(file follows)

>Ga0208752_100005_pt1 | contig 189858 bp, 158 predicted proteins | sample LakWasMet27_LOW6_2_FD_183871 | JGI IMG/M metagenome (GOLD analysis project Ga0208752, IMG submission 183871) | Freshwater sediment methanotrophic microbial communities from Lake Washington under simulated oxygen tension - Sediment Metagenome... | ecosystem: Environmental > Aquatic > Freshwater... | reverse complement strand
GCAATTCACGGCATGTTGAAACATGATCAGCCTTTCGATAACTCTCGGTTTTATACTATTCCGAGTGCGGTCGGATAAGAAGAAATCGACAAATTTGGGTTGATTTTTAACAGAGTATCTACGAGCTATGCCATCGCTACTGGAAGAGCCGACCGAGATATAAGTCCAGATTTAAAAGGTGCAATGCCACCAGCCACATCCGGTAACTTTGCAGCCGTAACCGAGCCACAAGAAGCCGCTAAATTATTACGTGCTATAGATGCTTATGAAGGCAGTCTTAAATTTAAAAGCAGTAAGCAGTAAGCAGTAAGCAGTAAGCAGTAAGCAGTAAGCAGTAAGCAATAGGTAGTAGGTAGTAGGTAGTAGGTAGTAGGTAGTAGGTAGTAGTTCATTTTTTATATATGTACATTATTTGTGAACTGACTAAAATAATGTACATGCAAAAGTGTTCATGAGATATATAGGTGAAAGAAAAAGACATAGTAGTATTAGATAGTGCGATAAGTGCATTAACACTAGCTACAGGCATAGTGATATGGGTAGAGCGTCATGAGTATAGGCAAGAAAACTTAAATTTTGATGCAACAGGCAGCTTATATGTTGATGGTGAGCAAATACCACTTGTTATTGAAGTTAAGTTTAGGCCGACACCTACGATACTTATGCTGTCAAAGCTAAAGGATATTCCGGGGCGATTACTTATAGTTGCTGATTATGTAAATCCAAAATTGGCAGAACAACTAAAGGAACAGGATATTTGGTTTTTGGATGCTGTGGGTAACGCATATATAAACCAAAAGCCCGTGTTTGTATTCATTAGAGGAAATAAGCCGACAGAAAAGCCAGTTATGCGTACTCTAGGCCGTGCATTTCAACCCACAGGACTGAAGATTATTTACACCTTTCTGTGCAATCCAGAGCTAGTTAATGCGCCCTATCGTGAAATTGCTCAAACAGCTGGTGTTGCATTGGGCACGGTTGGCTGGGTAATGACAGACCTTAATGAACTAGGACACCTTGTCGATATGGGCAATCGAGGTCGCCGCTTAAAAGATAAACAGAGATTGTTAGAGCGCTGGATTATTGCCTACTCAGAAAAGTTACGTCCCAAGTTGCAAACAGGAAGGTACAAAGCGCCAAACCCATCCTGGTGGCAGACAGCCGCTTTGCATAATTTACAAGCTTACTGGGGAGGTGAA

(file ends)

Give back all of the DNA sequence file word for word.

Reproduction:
>Ga0208752_100005_pt1 | contig 189858 bp, 158 predicted proteins | sample LakWasMet27_LOW6_2_FD_183871 | JGI IMG/M metagenome (GOLD analysis project Ga0208752, IMG submission 183871) | Freshwater sediment methanotrophic microbial communities from Lake Washington under simulated oxygen tension - Sediment Metagenome... | ecosystem: Environmental > Aquatic > Freshwater... | reverse complement strand
GCAATTCACGGCATGTTGAAACATGATCAGCCTTTCGATAACTCTCGGTTTTATACTATTCCGAGTGCGGTCGGATAAGAAGAAATCGACAAATTTGGGTTGATTTTTAACAGAGTATCTACGAGCTATGCCATCGCTACTGGAAGAGCCGACCGAGATATAAGTCCAGATTTAAAAGGTGCAATGCCACCAGCCACATCCGGTAACTTTGCAGCCGTAACCGAGCCACAAGAAGCCGCTAAATTATTACGTGCTATAGATGCTTATGAAGGCAGTCTTAAATTTAAAAGCAGTAAGCAGTAAGCAGTAAGCAGTAAGCAGTAAGCAGTAAGCAGTAAGCAATAGGTAGTAGGTAGTAGGTAGTAGGTAGTAGGTAGTAGGTAGTAGTTCATTTTTTATATATGTACATTATTTGTGAACTGACTAAAATAATGTACATGCAAAAGTGTTCATGAGATATATAGGTGAAAGAAAAAGACATAGTAGTATTAGATAGTGCGATAAGTGCATTAACACTAGCTACAGGCATAGTGATATGGGTAGAGCGTCATGAGTATAGGCAAGAAAACTTAAATTTTGATGCAACAGGCAGCTTATATGTTGATGGTGAGCAAATACCACTTGTTATTGAAGTTAAGTTTAGGCCGACACCTACGATACTTATGCTGTCAAAGCTAAAGGATATTCCGGGGCGATTACTTATAGTTGCTGATTATGTAAATCCAAAATTGGCAGAACAACTAAAGGAACAGGATATTTGGTTTTTGGATGCTGTGGGTAACGCATATATAAACCAAAAGCCCGTGTTTGTATTCATTAGAGGAAATAAGCCGACAGAAAAGCCAGTTATGCGTACTCTAGGCCGTGCATTTCAACCCACAGGACTGAAGATTATTTACACCTTTCTGTGCAATCCAGAGCTAGTTAATGCGCCCTATCGTGAAATTGCTCAAACAGCTGGTGTTGCATTGGGCACGGTTGGCTGGGTAATGACAGACCTTAATGAACTAGGACACCTTGTCGATATGGGCAATCGAGGTCGCCGCTTAAAAGATAAACAGAGATTGTTAGAGCGCTGGATTATTGCCTACTCAGAAAAGTTACGTCCCAAGTTGCAAACAGGAAGGTACAAAGCGCCAAACCCATCCTGGTGGCAGACAGCCGCTTTGCATAATTTACAAGCTTACTGGGGAGGTGAA